Thursday, June 20, 2024

World No Tobacco Day 2024


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By Dr. Caleb Harris

We have witnessed a lot of action in the past few days, purportedly as a fight against drugs. While not everyone will agree with the action taken, none would disagree with the need to act against drugs. It was heartening to read about the plans of the government to bolster the Village Defence Parties to address the challenges posed by drug trafficking and abuse. And it is wonderful to note the concern shown by the pressure groups towards the drug menace. Drugs are a threat to society and need to be curbed by a multi-pronged approach.Studies have shown that use of tobacco by children may lead to drug use as they grow older. Hence tobacco is considered a ‘Gateway Drug’. This is very important in Meghalaya because, according to the Global Youth Tobacco Survey 2019, 34% of 13 to15 year-olds in Meghalaya were found to be using tobacco. This is a survey done among children aged 13 to 15 years of age, commissioned by the Ministry of Health and Family Welfare, Government of India(GoI) and found that across India, the corresponding rate was 8%. Sad, because many of these children are likely to take to the use of drugs. Apart from this, these children are at risk of cancers, respiratory and cardiac illnesses.
As a child, I have noticed that society played a role in curbing the use of addictive substances by children. The elders would scold children who smoked or chewed tobacco, betel nuts, etc, even if they were total strangers. But sadly, in Meghalaya, I have seen several kids using tobacco in public places, with the elders around them not concerned about this. This is probably because many of these ‘elders’ consume tobacco themselves too. Not surprisingly, 47% of adults in Meghalaya use tobacco, as compared to the national average of 28.6% according to the Global Adult Tobacco Survey (GATS 2016-17).
The shop where I frequently purchase groceries and vegetables is run by a family with three school-going children. While the older children help in the shop, the youngest kid plays around the shop after school hours. Earlier, tobacco products were openly displayed and I have seen the children assist in selling these to customers. After explaining to them the provisions of the COTPA(Cigarettes and Other Tobacco Products Act), they no longer display tobacco products openly, but the sale continues. As per COTPA, smoking in public places, selling tobacco products to or by minors, or selling tobacco products within a radius of 100 metres from any educational institution is illegal. Establishments where tobacco products are sold must display messages like “Tobacco Causes Cancer” and “Sale of tobacco products to a person under the age of eighteen years is a punishable offence under law”. These children, who are exposed to these products at a young age may feel that it is normal for people to use tobacco and in future may go on to use drugs too. I am sure many of us would have seen minors selling tobacco and if we explain the consequences, some of them may change for the better.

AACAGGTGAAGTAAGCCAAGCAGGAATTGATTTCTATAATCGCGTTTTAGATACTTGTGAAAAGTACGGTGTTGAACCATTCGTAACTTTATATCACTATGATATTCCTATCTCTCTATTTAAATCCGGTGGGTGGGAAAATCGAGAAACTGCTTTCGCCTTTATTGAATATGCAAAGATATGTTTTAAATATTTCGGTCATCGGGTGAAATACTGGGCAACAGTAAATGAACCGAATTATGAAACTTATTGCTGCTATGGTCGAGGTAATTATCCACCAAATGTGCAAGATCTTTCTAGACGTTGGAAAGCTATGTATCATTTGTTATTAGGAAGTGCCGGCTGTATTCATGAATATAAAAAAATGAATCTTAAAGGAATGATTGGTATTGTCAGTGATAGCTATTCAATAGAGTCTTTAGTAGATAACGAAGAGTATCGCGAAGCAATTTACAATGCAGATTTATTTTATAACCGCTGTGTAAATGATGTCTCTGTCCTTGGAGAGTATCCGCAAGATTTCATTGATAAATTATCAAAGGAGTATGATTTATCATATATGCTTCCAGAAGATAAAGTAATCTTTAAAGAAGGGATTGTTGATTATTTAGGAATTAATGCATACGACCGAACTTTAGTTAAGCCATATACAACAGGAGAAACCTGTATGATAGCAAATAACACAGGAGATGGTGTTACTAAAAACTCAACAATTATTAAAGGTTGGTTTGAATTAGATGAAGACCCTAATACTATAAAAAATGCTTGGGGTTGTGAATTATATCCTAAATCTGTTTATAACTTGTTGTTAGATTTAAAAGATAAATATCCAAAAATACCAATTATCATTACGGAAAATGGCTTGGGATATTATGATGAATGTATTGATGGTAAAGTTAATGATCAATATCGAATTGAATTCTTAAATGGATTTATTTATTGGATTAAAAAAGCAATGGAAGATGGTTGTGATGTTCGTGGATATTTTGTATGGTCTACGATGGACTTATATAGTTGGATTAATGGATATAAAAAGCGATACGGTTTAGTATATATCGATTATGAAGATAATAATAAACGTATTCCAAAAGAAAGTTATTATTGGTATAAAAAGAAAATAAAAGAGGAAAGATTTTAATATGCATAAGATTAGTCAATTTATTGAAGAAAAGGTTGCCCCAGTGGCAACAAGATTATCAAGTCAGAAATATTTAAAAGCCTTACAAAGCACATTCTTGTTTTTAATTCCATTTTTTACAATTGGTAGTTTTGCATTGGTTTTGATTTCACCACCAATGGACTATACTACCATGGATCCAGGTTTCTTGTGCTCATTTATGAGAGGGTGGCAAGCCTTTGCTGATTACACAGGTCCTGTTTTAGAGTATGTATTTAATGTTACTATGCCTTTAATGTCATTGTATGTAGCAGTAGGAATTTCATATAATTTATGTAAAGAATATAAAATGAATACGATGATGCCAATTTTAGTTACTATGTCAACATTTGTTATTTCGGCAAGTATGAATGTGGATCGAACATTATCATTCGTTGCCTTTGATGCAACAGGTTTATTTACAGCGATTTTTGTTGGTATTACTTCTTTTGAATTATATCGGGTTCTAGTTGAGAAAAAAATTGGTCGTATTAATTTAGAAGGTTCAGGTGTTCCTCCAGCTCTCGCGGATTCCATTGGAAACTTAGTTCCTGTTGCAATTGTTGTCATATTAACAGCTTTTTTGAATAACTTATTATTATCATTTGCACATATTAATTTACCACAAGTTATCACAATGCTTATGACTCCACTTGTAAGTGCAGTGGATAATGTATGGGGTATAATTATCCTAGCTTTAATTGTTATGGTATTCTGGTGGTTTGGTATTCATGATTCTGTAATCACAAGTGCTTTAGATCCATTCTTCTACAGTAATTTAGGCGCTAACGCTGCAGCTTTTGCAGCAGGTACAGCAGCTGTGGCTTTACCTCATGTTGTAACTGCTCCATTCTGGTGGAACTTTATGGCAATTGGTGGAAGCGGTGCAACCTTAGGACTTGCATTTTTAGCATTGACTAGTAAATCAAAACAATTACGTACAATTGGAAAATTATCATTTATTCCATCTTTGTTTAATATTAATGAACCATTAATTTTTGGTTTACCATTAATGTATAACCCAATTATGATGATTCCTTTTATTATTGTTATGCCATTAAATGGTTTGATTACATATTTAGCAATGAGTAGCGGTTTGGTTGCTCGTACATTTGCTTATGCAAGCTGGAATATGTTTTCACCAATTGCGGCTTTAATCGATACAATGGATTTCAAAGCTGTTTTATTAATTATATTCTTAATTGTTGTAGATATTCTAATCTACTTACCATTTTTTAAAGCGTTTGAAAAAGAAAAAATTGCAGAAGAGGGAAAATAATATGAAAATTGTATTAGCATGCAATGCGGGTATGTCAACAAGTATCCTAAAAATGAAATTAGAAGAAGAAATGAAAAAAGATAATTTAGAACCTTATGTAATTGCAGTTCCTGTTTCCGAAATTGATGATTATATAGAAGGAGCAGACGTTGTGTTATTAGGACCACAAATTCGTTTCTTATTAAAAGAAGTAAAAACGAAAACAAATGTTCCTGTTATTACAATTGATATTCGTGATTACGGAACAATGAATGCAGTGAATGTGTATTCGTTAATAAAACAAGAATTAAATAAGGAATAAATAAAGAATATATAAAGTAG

The Government of Meghalaya, through a joint effort by the departments of health and education, has successfully implemented the ‘Tobacco Free Educational Institution’(ToFEI) program to curb use of Tobacco by school students. As part of this program, the school is expected to ensure that no tobacco product is sold in and around schools (upto a radius of 100 metres), no teachers (or other staff) use tobacco in the school and activities such as pledge against tobacco are taken up on a regular basis by the students. The students have participated in rallies to spread awareness about the ill effects of tobacco around the state and have conducted a signature campaign to this effect too. But such an initiative of the government would be fruitless without the support of the society.
World No Tobacco Day has been observed on the 31st of May every year, since 1987. An initiative of the World Health Organisation (WHO), this year, the theme is “Protecting children from tobacco industry interference,” and aims to give a platform to young people across the world, who are calling for the tobacco industry to stop targeting them with products that are harmful to their health. The tobacco industry targets the young children because they will continue to use tobacco for several years, and since many of these tobacco users live truncated lives, the industry needs younger people to join the user pool. Youngsters across the world are appealing to their governments to adopt policies which would protect them from the schemes of the tobacco industry. The Meghalaya government has adopted the theme, ‘My Meghalaya, Tobacco-free Meghalaya’, which has been propagated widely by the school children.
Society needs to take responsibility for curbing the use of tobacco, as this will have multiple benefits. Apart from impacting the incidence of cancers, which is higher than the rest of the country, it would lead to much lesser respiratory and heart diseases too. This would improve the economy of the state as illnesses may lead to poverty. Since this can impact the state in several ways, the pressure groups should take upon themselves the task of educating people on COTPA, thereby reducing the usage of tobacco and this in turn may impact the drug use too.
(Dr Caleb Harris, MCh is Surgical Oncologist at NEIGRIHMS: Email: [email protected] Views expressed are personal)


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